Russian intelligence operatives tried in 2013 to recruit an American businessman and eventual foreign policy adviser to the Trump campaign who is now part of the F.B.I. investigation into Russia’s interference into the American election, according to federal court documents and a statement issued by the businessman.

The businessman, Carter Page, met with one of three Russians who were eventually charged with being undeclared officers with Russia’s foreign intelligence service, known as the S.V.R. The F.B.I. interviewed Mr. Page in 2013 as part of an investigation into the spy ring, but decided that he had not known the man was a spy, and the bureau never accused Mr. Page of wrongdoing.

The court documents say that Mr. Page, who founded an investment company in New York called Global Energy Capital, provided documents about the energy business to one of the Russians, Victor Podobnyy, thinking he was a businessman who could help with brokering deals in Russia.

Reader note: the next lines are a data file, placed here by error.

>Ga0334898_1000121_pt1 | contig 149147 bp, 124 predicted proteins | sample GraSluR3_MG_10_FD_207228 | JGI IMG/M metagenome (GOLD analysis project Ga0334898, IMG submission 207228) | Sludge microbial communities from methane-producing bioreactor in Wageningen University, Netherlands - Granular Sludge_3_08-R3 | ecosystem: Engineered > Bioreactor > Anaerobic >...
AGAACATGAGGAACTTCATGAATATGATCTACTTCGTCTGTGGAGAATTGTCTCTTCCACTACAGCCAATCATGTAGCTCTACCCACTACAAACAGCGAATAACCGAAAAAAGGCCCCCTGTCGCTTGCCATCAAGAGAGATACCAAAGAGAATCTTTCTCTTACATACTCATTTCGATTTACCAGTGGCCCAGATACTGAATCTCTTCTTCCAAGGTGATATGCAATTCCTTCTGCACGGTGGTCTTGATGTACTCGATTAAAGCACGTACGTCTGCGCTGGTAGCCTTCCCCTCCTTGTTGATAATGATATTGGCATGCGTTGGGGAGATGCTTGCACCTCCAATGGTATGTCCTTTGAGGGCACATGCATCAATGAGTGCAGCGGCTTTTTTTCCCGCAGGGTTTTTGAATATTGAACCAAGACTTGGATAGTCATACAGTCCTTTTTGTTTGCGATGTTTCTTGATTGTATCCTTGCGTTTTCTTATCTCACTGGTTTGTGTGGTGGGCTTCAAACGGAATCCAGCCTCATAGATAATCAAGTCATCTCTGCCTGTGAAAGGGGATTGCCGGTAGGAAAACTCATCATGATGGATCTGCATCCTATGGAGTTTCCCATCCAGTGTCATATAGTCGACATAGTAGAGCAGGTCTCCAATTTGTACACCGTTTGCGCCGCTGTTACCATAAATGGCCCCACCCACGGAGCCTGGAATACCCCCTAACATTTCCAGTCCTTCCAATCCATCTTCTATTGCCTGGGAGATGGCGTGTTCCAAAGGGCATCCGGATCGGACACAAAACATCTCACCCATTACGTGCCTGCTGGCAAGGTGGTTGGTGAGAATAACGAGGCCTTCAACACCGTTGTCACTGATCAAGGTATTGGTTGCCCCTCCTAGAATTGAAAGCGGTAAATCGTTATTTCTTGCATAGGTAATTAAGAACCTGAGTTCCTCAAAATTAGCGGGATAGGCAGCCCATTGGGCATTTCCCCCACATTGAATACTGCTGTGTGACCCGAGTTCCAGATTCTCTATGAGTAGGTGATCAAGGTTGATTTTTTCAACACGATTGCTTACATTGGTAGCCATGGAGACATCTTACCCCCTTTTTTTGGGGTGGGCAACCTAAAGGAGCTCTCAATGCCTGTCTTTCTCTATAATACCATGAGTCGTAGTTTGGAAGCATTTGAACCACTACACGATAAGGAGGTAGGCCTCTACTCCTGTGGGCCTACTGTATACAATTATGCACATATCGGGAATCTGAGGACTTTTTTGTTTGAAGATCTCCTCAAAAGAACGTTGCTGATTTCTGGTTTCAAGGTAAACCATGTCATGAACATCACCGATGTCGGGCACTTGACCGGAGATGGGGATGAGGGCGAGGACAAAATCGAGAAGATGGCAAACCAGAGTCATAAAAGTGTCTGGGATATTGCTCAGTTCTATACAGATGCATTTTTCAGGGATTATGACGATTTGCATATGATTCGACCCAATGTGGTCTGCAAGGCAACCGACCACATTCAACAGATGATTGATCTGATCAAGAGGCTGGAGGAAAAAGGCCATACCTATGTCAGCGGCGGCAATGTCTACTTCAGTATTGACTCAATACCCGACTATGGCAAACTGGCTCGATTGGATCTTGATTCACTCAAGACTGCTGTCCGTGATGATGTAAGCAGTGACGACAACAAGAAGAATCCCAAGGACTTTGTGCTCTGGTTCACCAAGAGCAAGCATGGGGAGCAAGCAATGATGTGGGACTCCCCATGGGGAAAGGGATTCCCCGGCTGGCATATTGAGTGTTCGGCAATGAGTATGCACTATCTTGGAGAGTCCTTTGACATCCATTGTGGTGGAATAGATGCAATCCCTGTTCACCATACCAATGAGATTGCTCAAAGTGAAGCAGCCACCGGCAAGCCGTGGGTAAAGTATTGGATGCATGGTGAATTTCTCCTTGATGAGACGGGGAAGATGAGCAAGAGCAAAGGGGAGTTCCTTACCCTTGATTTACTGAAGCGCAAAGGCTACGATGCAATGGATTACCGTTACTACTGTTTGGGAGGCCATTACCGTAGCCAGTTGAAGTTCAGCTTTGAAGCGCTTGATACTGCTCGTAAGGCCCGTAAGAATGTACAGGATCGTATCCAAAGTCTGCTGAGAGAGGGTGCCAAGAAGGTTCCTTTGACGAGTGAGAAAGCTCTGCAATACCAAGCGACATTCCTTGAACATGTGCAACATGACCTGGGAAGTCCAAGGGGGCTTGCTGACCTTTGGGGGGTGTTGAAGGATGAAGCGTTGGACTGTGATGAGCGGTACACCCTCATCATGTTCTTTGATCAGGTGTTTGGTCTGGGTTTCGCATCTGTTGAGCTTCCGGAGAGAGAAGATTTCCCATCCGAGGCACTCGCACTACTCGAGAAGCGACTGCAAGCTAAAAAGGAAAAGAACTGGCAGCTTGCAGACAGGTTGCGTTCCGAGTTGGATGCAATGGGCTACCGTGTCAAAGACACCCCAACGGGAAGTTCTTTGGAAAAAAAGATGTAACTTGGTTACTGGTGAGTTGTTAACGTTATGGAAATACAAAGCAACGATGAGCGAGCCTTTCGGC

In fact, Mr. Podobnyy was an S.V.R. officer posing as an attaché at the Russian mission to the United Nations.

Court documents do not identify Mr. Page, but the details in a statement he emailed to reporters on Tuesday match the individual described as “Male-1” in the court case. Mr. Page’s contact with the Russian spy was first reported on Monday by BuzzFeed News.

The disclosure is the latest to shed light on Mr. Page’s extensive contacts with Russian businessmen and government officials. A former Moscow-based investment banker for Merrill Lynch, Mr. Page joined the Trump campaign last year and traveled to Russia in July to deliver a speech to the New Economic School, a Moscow university.

The trip caught the attention of United States intelligence agencies. Later that month, the F.B.I. opened a counterintelligence investigation into Russian attempts to influence the presidential election and whether any of Mr. Trump’s associates were involved in that effort. American businessmen who visit Russia, even those who are not advising a presidential campaign, are frequently targeted by Russian operatives trying to collect information about the United States.

Mr. Page has given few specifics about whom he met with on that trip. In an interview with The New York Times last month, he said he had met with…